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Joan Didion with her husband John Gregory Dunne in 1977. Photograph: CG/ AP

The storyline for The Year of Magical Thinking ( a title which takes its inspiration from the anthropological utilize of the term magical reasoning, by which catastrophic events can be averted) is simply the rollercoaster of Didions grief in the aftermath of Dunnes death. Didion reports several examples of her own magical reasoning, particularly the route in which she cannot give away her husbands shoes, because, she supposed, he would need them when he returned.

At first, Didions memoir refracts her ache through literature, her own and other people, but these volumes leave her unsatisfied. In hour of trouble, she writes, I had been trained since childhood, read, learn, work it up, go to the literature. Information was control. Devoted that sorrow remained the most general of adversities its literature seemed remarkably spare. There was the periodical CS Lewis kept after the death of his wife, A Grief Observed , but not much else.

Slowly, her defenses crumble on the page. I wanted to scream, she writes. I wanted him back. Then, via her own misgiving of demise( that offstage nemesis) and her quotidian fears for her own resilience( I began feeling fragile, unstable What if I fell ?), she comes face to face with an abyss of sorrow. Its one of her finest prose passages.

Grief turns out to be a place none of us know until we reach it. We anticipate( we are aware) that someone close to us could die, but we do not look beyond the few days or weeks that immediately follow such an imagined demise. We misconstrue the nature of even those few days or weeks. We might expect if the demise is sudden to feeling shock. We do not expect this shock to be obliterative, dislocating to both body and intellect. We might expect that we will be prostrate, inconsolable, crazy with loss. We do not expect to be literally crazy, cool the consumer who believe their husband is about to return and require his shoes.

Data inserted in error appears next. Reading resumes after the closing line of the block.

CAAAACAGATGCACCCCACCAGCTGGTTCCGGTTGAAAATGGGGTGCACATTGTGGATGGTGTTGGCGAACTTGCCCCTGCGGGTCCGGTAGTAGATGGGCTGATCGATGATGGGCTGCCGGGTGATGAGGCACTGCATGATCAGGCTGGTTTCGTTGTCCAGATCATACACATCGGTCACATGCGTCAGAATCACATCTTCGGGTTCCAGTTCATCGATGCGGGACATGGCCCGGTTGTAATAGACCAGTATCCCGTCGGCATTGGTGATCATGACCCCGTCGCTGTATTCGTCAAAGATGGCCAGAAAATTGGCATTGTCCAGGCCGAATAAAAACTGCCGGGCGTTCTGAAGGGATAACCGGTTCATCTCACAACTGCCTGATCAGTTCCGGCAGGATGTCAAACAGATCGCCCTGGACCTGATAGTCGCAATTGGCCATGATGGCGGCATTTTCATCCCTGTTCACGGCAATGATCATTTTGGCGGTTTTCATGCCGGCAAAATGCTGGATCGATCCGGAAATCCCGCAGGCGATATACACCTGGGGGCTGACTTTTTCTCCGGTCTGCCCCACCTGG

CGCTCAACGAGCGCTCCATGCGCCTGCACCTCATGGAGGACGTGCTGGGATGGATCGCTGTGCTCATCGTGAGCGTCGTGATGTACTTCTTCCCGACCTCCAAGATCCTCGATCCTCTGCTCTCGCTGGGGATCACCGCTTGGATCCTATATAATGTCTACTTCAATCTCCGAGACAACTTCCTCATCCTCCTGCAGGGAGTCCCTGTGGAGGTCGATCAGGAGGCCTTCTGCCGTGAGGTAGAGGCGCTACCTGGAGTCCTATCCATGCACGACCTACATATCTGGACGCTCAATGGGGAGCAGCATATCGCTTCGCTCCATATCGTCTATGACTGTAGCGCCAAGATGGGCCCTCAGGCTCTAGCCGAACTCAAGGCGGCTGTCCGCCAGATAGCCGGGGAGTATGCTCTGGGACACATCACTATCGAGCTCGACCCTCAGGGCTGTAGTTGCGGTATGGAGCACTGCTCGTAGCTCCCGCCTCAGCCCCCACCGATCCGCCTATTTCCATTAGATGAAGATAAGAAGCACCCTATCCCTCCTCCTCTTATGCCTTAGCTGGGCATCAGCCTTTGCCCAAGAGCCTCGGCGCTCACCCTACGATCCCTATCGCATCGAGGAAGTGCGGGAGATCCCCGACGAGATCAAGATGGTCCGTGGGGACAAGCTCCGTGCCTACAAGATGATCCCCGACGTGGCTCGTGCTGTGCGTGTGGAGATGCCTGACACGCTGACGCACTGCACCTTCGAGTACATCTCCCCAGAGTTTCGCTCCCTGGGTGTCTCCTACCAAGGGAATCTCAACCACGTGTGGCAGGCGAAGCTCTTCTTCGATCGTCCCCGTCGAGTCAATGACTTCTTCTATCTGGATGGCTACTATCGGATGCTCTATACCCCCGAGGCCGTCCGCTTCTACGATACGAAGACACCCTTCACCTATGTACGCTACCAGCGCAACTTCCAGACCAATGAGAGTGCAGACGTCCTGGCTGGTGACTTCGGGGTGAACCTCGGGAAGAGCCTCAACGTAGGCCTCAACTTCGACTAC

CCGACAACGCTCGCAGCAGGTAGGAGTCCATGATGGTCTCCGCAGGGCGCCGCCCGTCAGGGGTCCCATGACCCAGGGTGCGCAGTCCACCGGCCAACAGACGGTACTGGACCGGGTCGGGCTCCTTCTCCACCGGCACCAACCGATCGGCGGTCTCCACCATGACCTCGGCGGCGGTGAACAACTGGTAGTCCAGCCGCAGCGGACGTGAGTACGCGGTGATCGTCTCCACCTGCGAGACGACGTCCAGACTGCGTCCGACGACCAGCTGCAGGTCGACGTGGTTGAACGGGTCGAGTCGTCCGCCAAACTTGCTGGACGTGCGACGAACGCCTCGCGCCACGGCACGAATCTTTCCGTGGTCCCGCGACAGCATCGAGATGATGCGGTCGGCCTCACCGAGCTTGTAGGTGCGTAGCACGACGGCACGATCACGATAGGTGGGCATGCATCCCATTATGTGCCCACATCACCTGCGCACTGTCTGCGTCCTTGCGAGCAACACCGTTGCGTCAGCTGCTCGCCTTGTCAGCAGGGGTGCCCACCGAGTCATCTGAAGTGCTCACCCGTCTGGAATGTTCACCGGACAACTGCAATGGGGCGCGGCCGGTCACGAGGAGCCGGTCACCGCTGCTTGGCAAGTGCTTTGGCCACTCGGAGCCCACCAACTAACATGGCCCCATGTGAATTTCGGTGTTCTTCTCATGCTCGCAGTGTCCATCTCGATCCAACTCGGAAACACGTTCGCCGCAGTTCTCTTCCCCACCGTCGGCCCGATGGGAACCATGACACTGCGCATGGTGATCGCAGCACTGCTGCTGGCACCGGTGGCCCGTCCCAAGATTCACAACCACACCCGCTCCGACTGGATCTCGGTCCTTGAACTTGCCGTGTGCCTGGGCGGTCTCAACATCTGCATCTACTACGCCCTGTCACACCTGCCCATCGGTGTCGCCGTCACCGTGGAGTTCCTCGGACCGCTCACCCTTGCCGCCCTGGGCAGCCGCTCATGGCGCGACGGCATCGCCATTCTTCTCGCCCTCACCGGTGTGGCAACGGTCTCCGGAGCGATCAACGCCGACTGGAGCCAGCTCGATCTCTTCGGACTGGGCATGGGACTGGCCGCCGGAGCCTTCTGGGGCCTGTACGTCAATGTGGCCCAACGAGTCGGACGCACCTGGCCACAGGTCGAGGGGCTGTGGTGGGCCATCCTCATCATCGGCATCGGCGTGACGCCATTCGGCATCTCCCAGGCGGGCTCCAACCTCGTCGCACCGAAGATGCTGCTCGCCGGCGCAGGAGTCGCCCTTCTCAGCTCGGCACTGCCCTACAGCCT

The Year of Magical Thinking is an unforgettable tour de force. Written in extremis, apparently in a white heat, from October to December 2004, it is sometimes perverse and often mystify: at once steely and precise, yet shadowy and vague, candid yet obsessively discreet. It juxtaposes a demise with a wedding, reporting the one in precise detail, the other in piercing fragments that contrive to be haunting as well as sentimental. John Gregory Dunne is keenly present on every page, yet absent in character. Didions version projects honesty yet leaves many regions of legitimate curiosity( how good a wedding? How intimate? How secure ?) quite blank and unsatisfied.

In this route, a storyline that begins on the Upper East Side in New York City becomes universal, profound and uplifting, a mirror in which the desolate and the bereaved of all communities can find succour. Ultimately, Joan Didion has joined that select band of writers, led by CS Lewis, who have transformed sorrow into literature.

A signature line

We are imperfect mortal beings, aware of that mortality even as we push it away, failed by our very complication, so wired that when we mourn our losses we also mourn, for better or for worse, ourselves. As we were. As we are no longer. As we will one day not be at all.

Three to compare

CS Lewis: A Grief Observed ( 1961)
Joan Didion: Slouching Towards Bethlehem ( 1968)
Joan Didion: Blue Nights ( 2011)

Read more: www.theguardian.com